She had almost given up hope.
No matter that everyone called her beautiful. What was beauty, or anything, if you couldn’t pass it on to your children?
And she had no children. The shame of it cloaked her, gnawed at her insides. What was a woman without children in her time? Far worse than one without beauty.
Beauty passed away, like her youth, like her years of monthly hope and crushing disappointment, like the waning vigor in her husband’s limbs, and her own.
Like her hope.
Despite the promise Abram clung to, she had very nearly lost it all.
The desperation clawed at her, as she lay beside her husband at night. What of this promise the great God had supposedly made, He was taking too long. She couldn’t stand it anymore. Perhaps He needed her help. Maybe that was what they were meant to do—perhaps He intended to fulfill His promise through action they would take. That would make sense, wouldn’t it?
Because she couldn’t stand it much longer. The waiting, this endless waiting, hoping with no end in sight, nothing she could see to hold onto.
And there was Hagar.
Young. Subservient. Strong.
It was not ideal, but one could not hope for ideal in this world. You had do the best you could with what you had been dealt. Clearly God had prevented her, Sarai, from having children. So He must expect her to use the wits He had given her and figure out some other way. The child would still be hers, after all, as the concubine’s mistress.
So Sarai bent her husband’s ear. And he listened, whether from love or foolishness.
The young Egyptian woman conceived, easily, quickly.
And the torment of jealousy blistered Sarai’s heart, turning her against her husband, her maid, the child. Her solution didn’t fix the problem at all.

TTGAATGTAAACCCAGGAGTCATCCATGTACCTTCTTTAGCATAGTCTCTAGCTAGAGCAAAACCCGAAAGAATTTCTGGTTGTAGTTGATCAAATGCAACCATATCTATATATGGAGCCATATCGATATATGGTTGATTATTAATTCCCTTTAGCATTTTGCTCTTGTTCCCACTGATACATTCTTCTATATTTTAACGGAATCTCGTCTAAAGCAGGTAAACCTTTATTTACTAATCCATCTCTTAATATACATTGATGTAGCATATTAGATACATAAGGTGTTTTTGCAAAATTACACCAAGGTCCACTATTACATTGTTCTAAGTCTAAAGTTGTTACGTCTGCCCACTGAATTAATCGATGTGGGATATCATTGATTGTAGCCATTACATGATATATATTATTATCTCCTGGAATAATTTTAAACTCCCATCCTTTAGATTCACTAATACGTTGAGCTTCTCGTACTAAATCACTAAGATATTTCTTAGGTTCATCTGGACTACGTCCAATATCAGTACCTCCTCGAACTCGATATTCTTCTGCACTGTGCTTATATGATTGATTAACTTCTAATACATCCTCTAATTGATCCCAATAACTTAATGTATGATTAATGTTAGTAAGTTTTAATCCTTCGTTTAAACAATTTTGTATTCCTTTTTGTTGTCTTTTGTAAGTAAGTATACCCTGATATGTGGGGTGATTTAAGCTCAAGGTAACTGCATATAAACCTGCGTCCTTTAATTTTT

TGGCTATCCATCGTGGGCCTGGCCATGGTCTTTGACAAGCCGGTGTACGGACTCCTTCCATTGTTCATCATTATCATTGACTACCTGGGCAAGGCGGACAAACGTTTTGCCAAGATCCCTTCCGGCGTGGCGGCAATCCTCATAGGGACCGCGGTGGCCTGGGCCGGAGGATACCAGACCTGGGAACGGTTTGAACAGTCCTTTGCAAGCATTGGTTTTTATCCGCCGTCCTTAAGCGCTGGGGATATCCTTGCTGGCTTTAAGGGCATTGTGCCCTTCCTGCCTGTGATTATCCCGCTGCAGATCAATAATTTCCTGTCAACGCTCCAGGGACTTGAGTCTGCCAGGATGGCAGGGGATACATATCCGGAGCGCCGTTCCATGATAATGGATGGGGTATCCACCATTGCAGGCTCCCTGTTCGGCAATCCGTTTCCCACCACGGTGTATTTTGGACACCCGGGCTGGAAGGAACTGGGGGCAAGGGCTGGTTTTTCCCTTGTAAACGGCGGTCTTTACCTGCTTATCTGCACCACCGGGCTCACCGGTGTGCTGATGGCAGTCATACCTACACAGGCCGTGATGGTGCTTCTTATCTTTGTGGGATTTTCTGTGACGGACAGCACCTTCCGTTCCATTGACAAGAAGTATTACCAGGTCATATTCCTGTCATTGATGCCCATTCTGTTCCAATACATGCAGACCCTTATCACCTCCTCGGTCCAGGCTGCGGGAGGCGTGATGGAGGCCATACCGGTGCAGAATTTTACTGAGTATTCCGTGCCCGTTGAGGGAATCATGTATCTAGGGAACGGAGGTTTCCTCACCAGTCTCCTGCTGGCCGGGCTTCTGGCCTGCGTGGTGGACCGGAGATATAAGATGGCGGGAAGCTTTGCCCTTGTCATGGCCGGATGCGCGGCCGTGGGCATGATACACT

Nor did it alter God’s plan, or block His grace. He still sent Isaac, the baby He had promised, through Sarah’s womb. He continued moving forward His plan for world redemption through Abraham’s family. And He did not forget Hagar and Ishmael, caught up in an ugly web not of their own making, but heard them, saw them, and promised them blessing too.
Yet oh, the heartache, because Sarai was not willing to wait on God’s timing, on His way of doing things, but sought to “fix” things on her own.
As our theater company rehearses for our upcoming production based on the biblical story of Joseph and his brothers, we’ve been studying together that account in Genesis, and I’ve gone back to read the earlier history of that family, bringing me to the story of Sarai and Hagar.
It always sobers me, because I struggle with wanting to take things into my own hands, to “fix” them. I long for “something to happen,” wanting to somehow “make it happen” on my own. I don’t like waiting. Neither did Sarai. And God made her and Abraham wait a very long time—twenty-five years, from when the LORD called Abram from his family homeland and promised to make the childless, elderly man a great nation, to the time when promised Isaac finally uttered his newborn cries. God was faithful despite their mistakes. But I don’t want to make the same ones.
I guess if we’re in a season of waiting, we’re in good company. Certainly a search on Bible Gateway of “wait for the Lord” brought up dozens of results. I was going to include some of them in this post, but it’s gotten a bit long . . .
So I guess I’ll make you wait for it. 🙂